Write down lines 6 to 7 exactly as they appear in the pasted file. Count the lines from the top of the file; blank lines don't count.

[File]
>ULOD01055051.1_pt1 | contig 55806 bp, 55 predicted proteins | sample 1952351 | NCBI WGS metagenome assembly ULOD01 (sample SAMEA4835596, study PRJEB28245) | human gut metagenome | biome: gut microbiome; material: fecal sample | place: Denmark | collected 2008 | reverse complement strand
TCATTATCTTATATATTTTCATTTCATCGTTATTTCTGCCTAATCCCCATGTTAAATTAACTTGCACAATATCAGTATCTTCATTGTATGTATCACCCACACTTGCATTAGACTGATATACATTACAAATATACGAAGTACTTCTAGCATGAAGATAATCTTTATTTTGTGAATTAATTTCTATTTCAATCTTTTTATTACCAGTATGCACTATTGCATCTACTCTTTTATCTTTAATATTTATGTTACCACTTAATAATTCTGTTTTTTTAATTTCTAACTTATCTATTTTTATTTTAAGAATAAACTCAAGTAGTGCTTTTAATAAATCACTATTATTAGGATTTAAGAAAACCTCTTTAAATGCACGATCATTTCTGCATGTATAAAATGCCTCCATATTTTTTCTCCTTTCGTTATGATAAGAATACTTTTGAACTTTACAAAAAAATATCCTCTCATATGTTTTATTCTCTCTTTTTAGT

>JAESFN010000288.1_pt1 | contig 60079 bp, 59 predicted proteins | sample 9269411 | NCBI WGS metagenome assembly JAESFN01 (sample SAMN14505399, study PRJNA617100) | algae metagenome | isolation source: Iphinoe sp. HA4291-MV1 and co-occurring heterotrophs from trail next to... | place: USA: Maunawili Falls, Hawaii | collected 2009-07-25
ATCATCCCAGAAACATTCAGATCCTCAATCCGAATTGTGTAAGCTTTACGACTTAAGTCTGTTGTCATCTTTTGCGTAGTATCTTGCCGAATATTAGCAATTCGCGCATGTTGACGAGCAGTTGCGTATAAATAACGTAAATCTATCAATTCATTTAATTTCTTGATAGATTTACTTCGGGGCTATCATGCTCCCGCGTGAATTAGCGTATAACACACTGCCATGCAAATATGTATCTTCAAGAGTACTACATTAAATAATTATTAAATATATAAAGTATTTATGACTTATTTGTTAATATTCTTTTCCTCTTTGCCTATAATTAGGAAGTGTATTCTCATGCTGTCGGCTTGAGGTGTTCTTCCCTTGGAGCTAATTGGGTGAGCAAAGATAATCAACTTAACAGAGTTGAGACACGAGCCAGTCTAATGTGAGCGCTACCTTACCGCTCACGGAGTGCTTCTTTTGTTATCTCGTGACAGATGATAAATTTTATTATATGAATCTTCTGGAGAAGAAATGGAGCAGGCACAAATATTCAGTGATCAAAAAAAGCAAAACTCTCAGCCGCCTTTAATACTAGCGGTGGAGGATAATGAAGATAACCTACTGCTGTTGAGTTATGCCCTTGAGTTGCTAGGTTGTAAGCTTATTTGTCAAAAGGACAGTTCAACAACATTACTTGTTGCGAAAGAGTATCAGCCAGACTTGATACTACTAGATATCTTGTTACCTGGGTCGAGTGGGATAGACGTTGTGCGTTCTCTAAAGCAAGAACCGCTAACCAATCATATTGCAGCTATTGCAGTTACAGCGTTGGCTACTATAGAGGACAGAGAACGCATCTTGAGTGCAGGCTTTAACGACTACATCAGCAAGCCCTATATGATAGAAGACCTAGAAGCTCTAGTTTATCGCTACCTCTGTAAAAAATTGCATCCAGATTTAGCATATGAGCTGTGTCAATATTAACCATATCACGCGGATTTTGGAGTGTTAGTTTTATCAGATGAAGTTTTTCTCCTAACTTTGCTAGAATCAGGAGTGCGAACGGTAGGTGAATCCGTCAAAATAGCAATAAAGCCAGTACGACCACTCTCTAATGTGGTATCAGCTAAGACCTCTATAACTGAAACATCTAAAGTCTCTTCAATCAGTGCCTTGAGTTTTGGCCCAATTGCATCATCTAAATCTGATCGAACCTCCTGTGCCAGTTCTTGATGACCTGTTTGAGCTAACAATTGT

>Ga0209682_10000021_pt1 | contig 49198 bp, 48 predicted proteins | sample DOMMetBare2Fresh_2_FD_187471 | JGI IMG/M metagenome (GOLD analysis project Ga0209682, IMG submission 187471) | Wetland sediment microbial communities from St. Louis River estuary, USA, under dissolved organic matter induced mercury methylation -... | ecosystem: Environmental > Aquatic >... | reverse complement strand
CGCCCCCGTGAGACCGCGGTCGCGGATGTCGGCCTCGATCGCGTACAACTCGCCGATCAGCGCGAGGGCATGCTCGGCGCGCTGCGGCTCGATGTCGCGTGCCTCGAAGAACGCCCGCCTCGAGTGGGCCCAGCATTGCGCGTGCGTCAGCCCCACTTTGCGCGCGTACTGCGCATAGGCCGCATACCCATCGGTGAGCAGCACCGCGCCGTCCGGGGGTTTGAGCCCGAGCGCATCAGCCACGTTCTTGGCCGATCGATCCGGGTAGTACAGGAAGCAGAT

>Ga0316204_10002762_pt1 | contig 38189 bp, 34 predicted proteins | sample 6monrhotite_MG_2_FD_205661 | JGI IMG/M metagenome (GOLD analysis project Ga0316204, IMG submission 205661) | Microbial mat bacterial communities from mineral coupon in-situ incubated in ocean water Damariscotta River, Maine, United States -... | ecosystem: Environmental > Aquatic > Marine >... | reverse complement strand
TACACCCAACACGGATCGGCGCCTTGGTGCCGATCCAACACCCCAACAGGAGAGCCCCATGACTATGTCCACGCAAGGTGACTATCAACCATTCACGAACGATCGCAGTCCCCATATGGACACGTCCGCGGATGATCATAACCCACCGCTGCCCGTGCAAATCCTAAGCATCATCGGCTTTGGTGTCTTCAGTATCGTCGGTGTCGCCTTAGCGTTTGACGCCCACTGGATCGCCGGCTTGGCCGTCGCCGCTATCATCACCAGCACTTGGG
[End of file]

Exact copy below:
CGCCCCCGTGAGACCGCGGTCGCGGATGTCGGCCTCGATCGCGTACAACTCGCCGATCAGCGCGAGGGCATGCTCGGCGCGCTGCGGCTCGATGTCGCGTGCCTCGAAGAACGCCCGCCTCGAGTGGGCCCAGCATTGCGCGTGCGTCAGCCCCACTTTGCGCGCGTACTGCGCATAGGCCGCATACCCATCGGTGAGCAGCACCGCGCCGTCCGGGGGTTTGAGCCCGAGCGCATCAGCCACGTTCTTGGCCGATCGATCCGGGTAGTACAGGAAGCAGAT

>Ga0316204_10002762_pt1 | contig 38189 bp, 34 predicted proteins | sample 6monrhotite_MG_2_FD_205661 | JGI IMG/M metagenome (GOLD analysis project Ga0316204, IMG submission 205661) | Microbial mat bacterial communities from mineral coupon in-situ incubated in ocean water Damariscotta River, Maine, United States -... | ecosystem: Environmental > Aquatic > Marine >... | reverse complement strand